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A unit disk graph is defined by a collection of $n$ vertices corresponding to $n$ points on the plane, with an edge between any two vertices whose distance is at most $r$. Some $NP$-hard problems become solvable in polynomial time for unit disk graphs. I am interested in designing approximation algorithms by adapting such algorithms to general graphs as follows:

Let $A$ be an algorithm that solves an $NP$-hard problem in polynomial time in the special case of unit disk graphs.

  • Given a graph $G$, first embed it into the plane in such a way that vertex pairs connected by an edge tend to be close together, whereas vertex pairs that aren't connected tend to be farther apart.

Of course, the resulting graph is probably not going to be a unit disk graph, but hopefully it is close to such a graph in some sense.

  • Use the algorithm $A$ to find a solution for the graph.

Hopefully, if the embedding of $G$ is close to a unit disk graph, $A$ will return a good approximation to the $NP$-hard problem.

Has this type of thing been studied? In particular, I haven't been able to find an appropriate algorithm for the first item. "Low distortion Embeddings" is something related but different: There, the goal is that all edges should have similar lengths, whereas in my case I don't care about eliminating short edges. I just don't want any long edges.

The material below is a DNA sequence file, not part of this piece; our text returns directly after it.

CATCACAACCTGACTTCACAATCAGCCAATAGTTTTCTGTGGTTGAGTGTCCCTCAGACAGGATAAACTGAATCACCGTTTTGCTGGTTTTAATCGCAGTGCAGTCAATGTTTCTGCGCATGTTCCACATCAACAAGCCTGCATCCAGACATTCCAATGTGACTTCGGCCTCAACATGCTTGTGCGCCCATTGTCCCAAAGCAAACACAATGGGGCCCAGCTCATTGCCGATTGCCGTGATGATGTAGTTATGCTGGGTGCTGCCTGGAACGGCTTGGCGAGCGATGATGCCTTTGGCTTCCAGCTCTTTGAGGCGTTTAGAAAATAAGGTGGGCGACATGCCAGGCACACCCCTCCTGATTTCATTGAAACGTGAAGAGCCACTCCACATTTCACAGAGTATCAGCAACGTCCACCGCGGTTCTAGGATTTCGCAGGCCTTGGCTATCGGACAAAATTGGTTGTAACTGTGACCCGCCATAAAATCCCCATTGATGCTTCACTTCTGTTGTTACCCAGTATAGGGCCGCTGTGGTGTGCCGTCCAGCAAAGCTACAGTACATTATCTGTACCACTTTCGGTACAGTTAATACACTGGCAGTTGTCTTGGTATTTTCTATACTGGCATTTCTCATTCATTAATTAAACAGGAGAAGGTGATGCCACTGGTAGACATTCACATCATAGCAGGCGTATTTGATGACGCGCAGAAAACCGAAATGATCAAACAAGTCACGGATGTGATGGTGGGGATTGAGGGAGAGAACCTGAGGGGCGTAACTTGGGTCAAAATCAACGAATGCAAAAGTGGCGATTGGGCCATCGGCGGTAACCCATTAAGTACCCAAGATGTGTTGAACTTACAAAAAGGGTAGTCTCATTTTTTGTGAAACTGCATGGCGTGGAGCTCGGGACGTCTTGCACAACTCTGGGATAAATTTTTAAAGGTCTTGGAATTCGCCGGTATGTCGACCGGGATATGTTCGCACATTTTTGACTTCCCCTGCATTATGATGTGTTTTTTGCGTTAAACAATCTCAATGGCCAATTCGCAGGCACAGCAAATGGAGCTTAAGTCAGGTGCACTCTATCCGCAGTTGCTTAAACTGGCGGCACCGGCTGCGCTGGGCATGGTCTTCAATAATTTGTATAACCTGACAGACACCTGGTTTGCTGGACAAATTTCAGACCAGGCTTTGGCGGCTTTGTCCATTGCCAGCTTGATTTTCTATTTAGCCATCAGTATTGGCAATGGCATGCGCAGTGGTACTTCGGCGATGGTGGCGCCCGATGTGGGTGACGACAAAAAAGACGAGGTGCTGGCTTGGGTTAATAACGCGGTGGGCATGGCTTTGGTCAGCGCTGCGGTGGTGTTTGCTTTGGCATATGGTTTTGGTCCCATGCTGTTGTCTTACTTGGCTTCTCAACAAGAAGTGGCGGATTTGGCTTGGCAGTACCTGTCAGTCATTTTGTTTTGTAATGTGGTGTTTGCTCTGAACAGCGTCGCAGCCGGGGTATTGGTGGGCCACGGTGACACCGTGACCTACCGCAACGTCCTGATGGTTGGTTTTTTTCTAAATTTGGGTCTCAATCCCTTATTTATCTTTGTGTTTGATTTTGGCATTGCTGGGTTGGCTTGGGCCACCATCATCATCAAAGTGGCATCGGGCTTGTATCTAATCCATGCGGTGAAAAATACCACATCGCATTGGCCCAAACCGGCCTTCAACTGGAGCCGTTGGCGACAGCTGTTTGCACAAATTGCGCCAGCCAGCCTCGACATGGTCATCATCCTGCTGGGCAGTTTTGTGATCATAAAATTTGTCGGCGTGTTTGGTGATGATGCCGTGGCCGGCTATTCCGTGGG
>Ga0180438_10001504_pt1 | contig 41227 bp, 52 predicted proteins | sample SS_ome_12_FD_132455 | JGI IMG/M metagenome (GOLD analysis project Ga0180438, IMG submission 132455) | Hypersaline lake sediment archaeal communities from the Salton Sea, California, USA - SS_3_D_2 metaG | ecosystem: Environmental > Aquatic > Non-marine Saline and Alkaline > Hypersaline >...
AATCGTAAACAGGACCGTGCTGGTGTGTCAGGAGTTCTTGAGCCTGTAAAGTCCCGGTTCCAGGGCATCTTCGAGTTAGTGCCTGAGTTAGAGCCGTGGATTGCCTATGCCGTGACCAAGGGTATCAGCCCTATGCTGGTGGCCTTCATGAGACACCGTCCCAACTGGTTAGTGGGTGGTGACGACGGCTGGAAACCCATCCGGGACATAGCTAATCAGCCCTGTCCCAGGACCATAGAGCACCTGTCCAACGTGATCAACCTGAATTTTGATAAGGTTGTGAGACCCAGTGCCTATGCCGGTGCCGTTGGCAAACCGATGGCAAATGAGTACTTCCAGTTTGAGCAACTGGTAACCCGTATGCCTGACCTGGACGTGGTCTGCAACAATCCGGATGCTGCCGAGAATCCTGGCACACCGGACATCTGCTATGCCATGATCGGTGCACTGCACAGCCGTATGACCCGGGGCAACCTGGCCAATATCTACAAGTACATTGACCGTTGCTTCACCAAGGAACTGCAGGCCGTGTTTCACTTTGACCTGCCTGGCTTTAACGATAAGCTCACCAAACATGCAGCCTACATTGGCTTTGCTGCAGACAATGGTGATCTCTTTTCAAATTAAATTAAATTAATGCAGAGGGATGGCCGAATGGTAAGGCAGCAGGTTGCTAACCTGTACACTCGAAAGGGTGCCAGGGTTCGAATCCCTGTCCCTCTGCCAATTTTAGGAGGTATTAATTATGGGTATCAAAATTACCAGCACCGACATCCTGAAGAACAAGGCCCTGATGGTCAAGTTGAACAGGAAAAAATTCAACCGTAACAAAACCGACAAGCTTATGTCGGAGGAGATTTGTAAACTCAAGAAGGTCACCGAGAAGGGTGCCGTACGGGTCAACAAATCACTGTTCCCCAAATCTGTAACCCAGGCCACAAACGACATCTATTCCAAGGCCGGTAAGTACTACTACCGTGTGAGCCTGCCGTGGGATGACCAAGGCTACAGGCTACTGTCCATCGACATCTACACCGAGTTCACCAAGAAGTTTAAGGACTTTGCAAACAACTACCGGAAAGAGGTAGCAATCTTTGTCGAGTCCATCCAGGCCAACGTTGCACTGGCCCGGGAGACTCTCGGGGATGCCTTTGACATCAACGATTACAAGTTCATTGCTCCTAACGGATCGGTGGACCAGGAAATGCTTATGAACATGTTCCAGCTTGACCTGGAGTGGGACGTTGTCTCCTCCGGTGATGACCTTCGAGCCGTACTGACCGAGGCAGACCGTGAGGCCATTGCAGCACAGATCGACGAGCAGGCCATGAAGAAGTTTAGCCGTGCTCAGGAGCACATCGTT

I have an idea but it's rather silly: I thought of running a physical simulation in which we place an attractive force on edges between vertices that are far apart, and a repelling force on non-edges between vertices that are close together. We would wait for the system to reach an equilibrium, which hopefully would minimize some potential function that measures the distance between our embedding and a unit disk graph.

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  • $\begingroup$ It seems that what you're calling a geometric graph here is also known as a unit disk graph. Not all graphs are unit disk graphs and recognizing whether a graph is a unit disk graph is NP-hard. In other words, an embedding where two points have an edge if and only if their distance is at most $r$ does not always exist. I'm not sure if that's what you mean concretely by "tends to be close", though, can you clarify this? $\endgroup$
    – Discrete lizard
    Mar 7 at 12:48
  • $\begingroup$ Yes, thank you, that's exactly what I mean. I will update the question. $\endgroup$
    – Zur Luria
    Mar 7 at 13:58
  • $\begingroup$ A concrete example of a graph that can't be represented as a unit disk graph is a star with more than 7 vertices (including the centre): All of the leaf disks need to overlap the central vertex's disk and not touch each other, but the kissing number of a circle is 6. $\endgroup$ Mar 11 at 12:45

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